See Lego models of famous buildings at National Building Museum

You can see 15 models of famous buildings around the world in the
You can see 15 models of famous buildings around the world in the "Lego Architecture: Towering Ambition" exhibit at the National Building Museum. (Marvin Joseph/the Washington Post)
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Washington Post Staff Writer
Tuesday, August 10, 2010

Lots of people use the expression "think outside the box" to mean "be creative." When Adam Reed Tucker uses it -- and he uses it often -- he's talking literally about a cardboard box.

A cardboard box of Lego blocks.

The 38-year-old artist and architect was in Washington recently to help set up an exhibition of his work at the National Building Museum. Called "Lego Architecture: Towering Ambition," the show features 15 miniature models of some of the world's most famous buildings, built entirely out of Lego pieces. Did I say miniature? One of the works in the show is almost 18 feet tall and made from 450,300 Lego pieces. It's a copy of the Burj Khalifa, a brand-new skyscraper in Dubai that, at 2,717 feet, holds the record as the tallest building in the world.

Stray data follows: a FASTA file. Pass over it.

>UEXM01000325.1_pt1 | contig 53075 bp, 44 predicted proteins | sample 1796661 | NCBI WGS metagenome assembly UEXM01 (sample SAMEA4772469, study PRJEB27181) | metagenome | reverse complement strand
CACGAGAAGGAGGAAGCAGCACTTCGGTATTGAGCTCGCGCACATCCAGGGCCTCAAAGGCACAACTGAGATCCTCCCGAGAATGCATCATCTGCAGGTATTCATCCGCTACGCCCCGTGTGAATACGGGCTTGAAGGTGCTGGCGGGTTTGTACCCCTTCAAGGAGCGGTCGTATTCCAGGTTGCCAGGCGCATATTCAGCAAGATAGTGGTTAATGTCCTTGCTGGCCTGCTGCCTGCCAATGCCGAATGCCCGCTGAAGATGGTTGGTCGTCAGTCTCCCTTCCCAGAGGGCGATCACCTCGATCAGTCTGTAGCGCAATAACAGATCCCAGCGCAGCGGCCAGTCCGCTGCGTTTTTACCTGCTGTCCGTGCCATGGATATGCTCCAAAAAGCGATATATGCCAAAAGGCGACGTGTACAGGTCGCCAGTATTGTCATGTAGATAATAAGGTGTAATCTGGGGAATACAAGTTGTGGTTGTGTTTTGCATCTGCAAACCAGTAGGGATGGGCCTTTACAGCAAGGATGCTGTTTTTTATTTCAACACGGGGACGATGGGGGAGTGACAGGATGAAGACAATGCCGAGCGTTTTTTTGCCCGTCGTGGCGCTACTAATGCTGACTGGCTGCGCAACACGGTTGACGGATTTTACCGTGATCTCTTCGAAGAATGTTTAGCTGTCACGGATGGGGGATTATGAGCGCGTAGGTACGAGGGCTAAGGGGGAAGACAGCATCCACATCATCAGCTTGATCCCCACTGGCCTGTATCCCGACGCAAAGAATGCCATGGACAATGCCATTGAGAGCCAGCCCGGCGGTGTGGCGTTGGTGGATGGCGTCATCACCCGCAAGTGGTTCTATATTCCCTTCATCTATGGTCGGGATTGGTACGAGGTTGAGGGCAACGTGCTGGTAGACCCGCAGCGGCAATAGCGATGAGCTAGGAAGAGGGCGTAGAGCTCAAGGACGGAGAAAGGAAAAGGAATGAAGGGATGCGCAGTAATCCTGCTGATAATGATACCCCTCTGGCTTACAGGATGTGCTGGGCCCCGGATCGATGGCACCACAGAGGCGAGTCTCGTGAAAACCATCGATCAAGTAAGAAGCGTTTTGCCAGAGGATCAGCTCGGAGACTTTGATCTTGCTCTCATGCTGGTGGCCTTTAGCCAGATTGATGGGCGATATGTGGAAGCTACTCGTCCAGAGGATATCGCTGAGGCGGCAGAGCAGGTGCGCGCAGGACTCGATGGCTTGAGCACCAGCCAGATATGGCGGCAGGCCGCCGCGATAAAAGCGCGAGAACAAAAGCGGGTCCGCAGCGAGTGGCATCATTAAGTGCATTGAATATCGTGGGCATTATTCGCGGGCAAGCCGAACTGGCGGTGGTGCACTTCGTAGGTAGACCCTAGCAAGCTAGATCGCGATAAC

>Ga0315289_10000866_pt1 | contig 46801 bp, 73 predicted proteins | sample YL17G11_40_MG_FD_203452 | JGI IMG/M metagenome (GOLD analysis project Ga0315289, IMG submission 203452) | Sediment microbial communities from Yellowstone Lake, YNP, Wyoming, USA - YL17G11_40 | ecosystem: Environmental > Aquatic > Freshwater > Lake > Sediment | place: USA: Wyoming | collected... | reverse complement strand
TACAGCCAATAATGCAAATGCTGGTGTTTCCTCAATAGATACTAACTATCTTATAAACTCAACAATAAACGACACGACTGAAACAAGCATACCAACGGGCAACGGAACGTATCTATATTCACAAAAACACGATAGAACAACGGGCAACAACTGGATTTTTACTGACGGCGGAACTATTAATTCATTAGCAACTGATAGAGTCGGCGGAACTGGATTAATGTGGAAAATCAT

How tall is that? Tucker puts it this way: Chicago's Willis Tower (it used to be called the Sears Tower) -- still the tallest building in the United States -- would fit inside it . . . nearly twice. (You'll also find a model of the Willis Tower at the museum, along with the Empire State Building, St. Louis's Gateway Arch, the White House and one of the World Trade Center's twin towers.)

Tucker's model of the Burj took 340 hours to build, plus 280 more to design. He doesn't use glue. Or computers. The models, he says, are "100 percent Lego." His design process? It's a combination of imagination and trial-and-error. "I have the ability to 'pixelize,' I guess. I just see what looks good."

That's pretty cool. But Tucker isn't trying to blow anyone away with his skills. He wants to inspire people to believe, as he does, that "anything is possible."

Sure, he says, whenever you buy a box of Lego pieces, you get an instruction booklet telling you the right way to put them together. Nothing wrong with that. There's even a gift shop next to the exhibition where you can take home tabletop-size versions of some of Tucker's models. That's how he makes his living these days: by designing Lego kits based on famous buildings.

But Tucker would be even happier if you put down the manual for a minute or two and, you know, used your head. There's a play area next to the exhibition where kids and grown-ups are encouraged to build a city -- without any directions.

"When I look at a box of Legos," he says, "I don't see a box of blocks. I see a box of ideas."

-- Michael O'Sullivan

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